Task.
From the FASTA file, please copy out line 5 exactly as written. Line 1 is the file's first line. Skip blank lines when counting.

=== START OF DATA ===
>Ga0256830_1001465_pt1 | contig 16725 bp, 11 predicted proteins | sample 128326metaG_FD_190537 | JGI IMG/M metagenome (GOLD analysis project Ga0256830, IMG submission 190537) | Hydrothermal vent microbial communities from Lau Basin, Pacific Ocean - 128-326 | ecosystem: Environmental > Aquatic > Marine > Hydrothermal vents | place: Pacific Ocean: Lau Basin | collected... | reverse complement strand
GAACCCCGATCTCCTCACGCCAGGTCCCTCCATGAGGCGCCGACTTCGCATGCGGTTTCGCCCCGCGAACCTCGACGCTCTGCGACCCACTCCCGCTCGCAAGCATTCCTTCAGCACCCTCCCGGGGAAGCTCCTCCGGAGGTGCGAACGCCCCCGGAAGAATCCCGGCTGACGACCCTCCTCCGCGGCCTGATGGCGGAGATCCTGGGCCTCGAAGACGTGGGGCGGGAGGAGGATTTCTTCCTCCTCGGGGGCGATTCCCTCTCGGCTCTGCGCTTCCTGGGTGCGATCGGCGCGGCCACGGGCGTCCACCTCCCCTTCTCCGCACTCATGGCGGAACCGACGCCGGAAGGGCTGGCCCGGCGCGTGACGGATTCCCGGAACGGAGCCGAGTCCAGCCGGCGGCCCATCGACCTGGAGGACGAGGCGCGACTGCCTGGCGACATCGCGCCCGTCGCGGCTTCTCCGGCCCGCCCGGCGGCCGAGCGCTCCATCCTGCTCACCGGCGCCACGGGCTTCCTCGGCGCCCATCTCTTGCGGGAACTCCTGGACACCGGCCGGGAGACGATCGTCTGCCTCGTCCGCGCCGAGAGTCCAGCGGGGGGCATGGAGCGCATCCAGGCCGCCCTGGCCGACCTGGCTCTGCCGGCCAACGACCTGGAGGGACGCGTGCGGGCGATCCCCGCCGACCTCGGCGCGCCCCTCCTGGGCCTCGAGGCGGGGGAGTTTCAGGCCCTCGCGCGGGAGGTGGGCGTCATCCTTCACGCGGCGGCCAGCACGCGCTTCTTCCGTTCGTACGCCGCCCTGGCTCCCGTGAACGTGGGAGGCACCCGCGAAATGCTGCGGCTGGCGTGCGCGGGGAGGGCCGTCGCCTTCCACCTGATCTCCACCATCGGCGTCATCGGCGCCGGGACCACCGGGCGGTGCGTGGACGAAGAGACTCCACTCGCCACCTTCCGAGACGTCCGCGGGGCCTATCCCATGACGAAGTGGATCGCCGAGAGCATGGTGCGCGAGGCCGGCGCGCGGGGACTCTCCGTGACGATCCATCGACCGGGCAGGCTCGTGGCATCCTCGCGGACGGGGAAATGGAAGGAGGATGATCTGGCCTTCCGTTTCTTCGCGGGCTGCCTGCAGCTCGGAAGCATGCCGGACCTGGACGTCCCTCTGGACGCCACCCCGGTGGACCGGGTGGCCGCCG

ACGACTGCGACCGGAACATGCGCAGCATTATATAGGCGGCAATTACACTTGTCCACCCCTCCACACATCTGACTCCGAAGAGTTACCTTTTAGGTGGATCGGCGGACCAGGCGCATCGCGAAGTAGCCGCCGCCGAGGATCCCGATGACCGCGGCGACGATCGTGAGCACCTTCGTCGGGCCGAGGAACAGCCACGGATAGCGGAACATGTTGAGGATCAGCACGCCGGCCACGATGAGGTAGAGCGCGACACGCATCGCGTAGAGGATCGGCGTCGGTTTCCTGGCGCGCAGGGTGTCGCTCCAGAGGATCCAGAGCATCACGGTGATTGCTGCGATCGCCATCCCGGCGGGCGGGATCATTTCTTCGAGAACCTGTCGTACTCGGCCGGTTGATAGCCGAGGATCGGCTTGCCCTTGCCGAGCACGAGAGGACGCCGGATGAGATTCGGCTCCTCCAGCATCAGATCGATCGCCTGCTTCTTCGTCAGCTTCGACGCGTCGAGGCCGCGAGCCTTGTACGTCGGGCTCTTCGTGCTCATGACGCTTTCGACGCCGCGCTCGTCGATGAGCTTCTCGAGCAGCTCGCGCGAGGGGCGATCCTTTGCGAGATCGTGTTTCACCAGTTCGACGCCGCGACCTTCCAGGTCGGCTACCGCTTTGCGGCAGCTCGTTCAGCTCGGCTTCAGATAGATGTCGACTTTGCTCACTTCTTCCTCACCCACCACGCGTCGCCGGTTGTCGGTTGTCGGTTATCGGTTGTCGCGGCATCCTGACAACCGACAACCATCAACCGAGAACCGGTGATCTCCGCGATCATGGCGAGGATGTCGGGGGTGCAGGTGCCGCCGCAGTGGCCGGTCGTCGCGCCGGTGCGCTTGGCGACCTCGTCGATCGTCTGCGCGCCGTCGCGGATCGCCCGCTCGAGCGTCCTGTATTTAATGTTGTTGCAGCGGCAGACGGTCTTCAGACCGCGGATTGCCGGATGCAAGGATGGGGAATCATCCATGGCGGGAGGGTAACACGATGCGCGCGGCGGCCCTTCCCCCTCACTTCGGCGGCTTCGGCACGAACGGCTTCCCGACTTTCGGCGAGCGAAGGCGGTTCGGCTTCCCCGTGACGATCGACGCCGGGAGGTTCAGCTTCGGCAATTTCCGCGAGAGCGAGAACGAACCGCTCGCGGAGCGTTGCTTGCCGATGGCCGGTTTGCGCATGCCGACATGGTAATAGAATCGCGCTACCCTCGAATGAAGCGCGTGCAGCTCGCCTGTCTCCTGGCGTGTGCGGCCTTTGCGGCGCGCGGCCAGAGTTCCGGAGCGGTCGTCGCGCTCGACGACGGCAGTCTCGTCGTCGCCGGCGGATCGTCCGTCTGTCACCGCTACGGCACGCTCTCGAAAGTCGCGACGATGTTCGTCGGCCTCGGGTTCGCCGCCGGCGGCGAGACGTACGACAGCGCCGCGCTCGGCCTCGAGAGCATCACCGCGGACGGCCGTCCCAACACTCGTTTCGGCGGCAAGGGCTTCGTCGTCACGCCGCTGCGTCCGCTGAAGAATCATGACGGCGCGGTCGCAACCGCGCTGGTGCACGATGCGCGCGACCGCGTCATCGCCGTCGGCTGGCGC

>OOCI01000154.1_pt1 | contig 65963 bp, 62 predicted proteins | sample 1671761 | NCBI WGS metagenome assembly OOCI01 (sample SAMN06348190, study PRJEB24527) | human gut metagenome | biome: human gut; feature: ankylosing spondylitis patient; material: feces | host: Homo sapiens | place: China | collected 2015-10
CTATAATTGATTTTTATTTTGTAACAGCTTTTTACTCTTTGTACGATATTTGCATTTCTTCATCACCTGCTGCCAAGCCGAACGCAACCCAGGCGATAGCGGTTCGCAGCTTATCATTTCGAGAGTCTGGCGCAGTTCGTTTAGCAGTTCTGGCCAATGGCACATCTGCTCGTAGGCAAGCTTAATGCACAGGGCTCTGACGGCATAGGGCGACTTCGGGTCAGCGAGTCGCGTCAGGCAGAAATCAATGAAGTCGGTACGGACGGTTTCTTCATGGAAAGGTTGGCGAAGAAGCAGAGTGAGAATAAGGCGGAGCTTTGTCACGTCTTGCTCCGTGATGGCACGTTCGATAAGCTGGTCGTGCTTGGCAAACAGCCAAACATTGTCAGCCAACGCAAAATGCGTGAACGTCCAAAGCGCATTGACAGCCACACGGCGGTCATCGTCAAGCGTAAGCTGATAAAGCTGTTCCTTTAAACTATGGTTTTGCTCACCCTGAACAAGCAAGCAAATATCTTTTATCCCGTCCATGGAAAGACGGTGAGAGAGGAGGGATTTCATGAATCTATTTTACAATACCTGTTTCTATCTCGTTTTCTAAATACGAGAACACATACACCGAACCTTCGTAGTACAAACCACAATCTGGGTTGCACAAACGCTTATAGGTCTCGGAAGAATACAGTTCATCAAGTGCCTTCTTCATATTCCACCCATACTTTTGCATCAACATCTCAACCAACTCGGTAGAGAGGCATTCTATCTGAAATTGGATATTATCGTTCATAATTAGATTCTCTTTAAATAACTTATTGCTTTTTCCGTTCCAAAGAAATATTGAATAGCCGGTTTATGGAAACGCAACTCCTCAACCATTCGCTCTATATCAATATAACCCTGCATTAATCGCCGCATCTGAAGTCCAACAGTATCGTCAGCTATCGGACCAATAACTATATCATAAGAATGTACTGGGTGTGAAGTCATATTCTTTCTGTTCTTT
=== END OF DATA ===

CTATAATTGATTTTTATTTTGTAACAGCTTTTTACTCTTTGTACGATATTTGCATTTCTTCATCACCTGCTGCCAAGCCGAACGCAACCCAGGCGATAGCGGTTCGCAGCTTATCATTTCGAGAGTCTGGCGCAGTTCGTTTAGCAGTTCTGGCCAATGGCACATCTGCTCGTAGGCAAGCTTAATGCACAGGGCTCTGACGGCATAGGGCGACTTCGGGTCAGCGAGTCGCGTCAGGCAGAAATCAATGAAGTCGGTACGGACGGTTTCTTCATGGAAAGGTTGGCGAAGAAGCAGAGTGAGAATAAGGCGGAGCTTTGTCACGTCTTGCTCCGTGATGGCACGTTCGATAAGCTGGTCGTGCTTGGCAAACAGCCAAACATTGTCAGCCAACGCAAAATGCGTGAACGTCCAAAGCGCATTGACAGCCACACGGCGGTCATCGTCAAGCGTAAGCTGATAAAGCTGTTCCTTTAAACTATGGTTTTGCTCACCCTGAACAAGCAAGCAAATATCTTTTATCCCGTCCATGGAAAGACGGTGAGAGAGGAGGGATTTCATGAATCTATTTTACAATACCTGTTTCTATCTCGTTTTCTAAATACGAGAACACATACACCGAACCTTCGTAGTACAAACCACAATCTGGGTTGCACAAACGCTTATAGGTCTCGGAAGAATACAGTTCATCAAGTGCCTTCTTCATATTCCACCCATACTTTTGCATCAACATCTCAACCAACTCGGTAGAGAGGCATTCTATCTGAAATTGGATATTATCGTTCATAATTAGATTCTCTTTAAATAACTTATTGCTTTTTCCGTTCCAAAGAAATATTGAATAGCCGGTTTATGGAAACGCAACTCCTCAACCATTCGCTCTATATCAATATAACCCTGCATTAATCGCCGCATCTGAAGTCCAACAGTATCGTCAGCTATCGGACCAATAACTATATCATAAGAATGTACTGGGTGTGAAGTCATATTCTTTCTGTTCTTT